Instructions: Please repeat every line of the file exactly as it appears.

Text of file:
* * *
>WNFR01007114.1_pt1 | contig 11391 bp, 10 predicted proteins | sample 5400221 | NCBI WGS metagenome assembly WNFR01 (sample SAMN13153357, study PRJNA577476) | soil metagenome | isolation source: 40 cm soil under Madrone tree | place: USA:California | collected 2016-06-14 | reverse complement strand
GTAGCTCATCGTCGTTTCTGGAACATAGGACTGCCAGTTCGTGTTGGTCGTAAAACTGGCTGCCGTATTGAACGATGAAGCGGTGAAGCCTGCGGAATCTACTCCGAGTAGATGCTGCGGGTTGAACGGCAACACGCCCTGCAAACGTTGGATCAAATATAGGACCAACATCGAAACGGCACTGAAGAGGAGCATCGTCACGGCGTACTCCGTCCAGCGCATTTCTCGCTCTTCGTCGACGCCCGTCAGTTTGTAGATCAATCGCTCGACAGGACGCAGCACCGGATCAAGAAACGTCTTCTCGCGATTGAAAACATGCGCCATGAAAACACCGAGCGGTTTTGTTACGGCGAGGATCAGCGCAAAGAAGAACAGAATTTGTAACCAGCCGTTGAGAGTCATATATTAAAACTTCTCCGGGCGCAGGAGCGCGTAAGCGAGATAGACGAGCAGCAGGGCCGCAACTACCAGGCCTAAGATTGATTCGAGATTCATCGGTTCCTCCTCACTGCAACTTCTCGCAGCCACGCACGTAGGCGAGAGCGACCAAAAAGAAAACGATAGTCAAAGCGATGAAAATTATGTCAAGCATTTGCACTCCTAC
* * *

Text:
>WNFR01007114.1_pt1 | contig 11391 bp, 10 predicted proteins | sample 5400221 | NCBI WGS metagenome assembly WNFR01 (sample SAMN13153357, study PRJNA577476) | soil metagenome | isolation source: 40 cm soil under Madrone tree | place: USA:California | collected 2016-06-14 | reverse complement strand
GTAGCTCATCGTCGTTTCTGGAACATAGGACTGCCAGTTCGTGTTGGTCGTAAAACTGGCTGCCGTATTGAACGATGAAGCGGTGAAGCCTGCGGAATCTACTCCGAGTAGATGCTGCGGGTTGAACGGCAACACGCCCTGCAAACGTTGGATCAAATATAGGACCAACATCGAAACGGCACTGAAGAGGAGCATCGTCACGGCGTACTCCGTCCAGCGCATTTCTCGCTCTTCGTCGACGCCCGTCAGTTTGTAGATCAATCGCTCGACAGGACGCAGCACCGGATCAAGAAACGTCTTCTCGCGATTGAAAACATGCGCCATGAAAACACCGAGCGGTTTTGTTACGGCGAGGATCAGCGCAAAGAAGAACAGAATTTGTAACCAGCCGTTGAGAGTCATATATTAAAACTTCTCCGGGCGCAGGAGCGCGTAAGCGAGATAGACGAGCAGCAGGGCCGCAACTACCAGGCCTAAGATTGATTCGAGATTCATCGGTTCCTCCTCACTGCAACTTCTCGCAGCCACGCACGTAGGCGAGAGCGACCAAAAAGAAAACGATAGTCAAAGCGATGAAAATTATGTCAAGCATTTGCACTCCTAC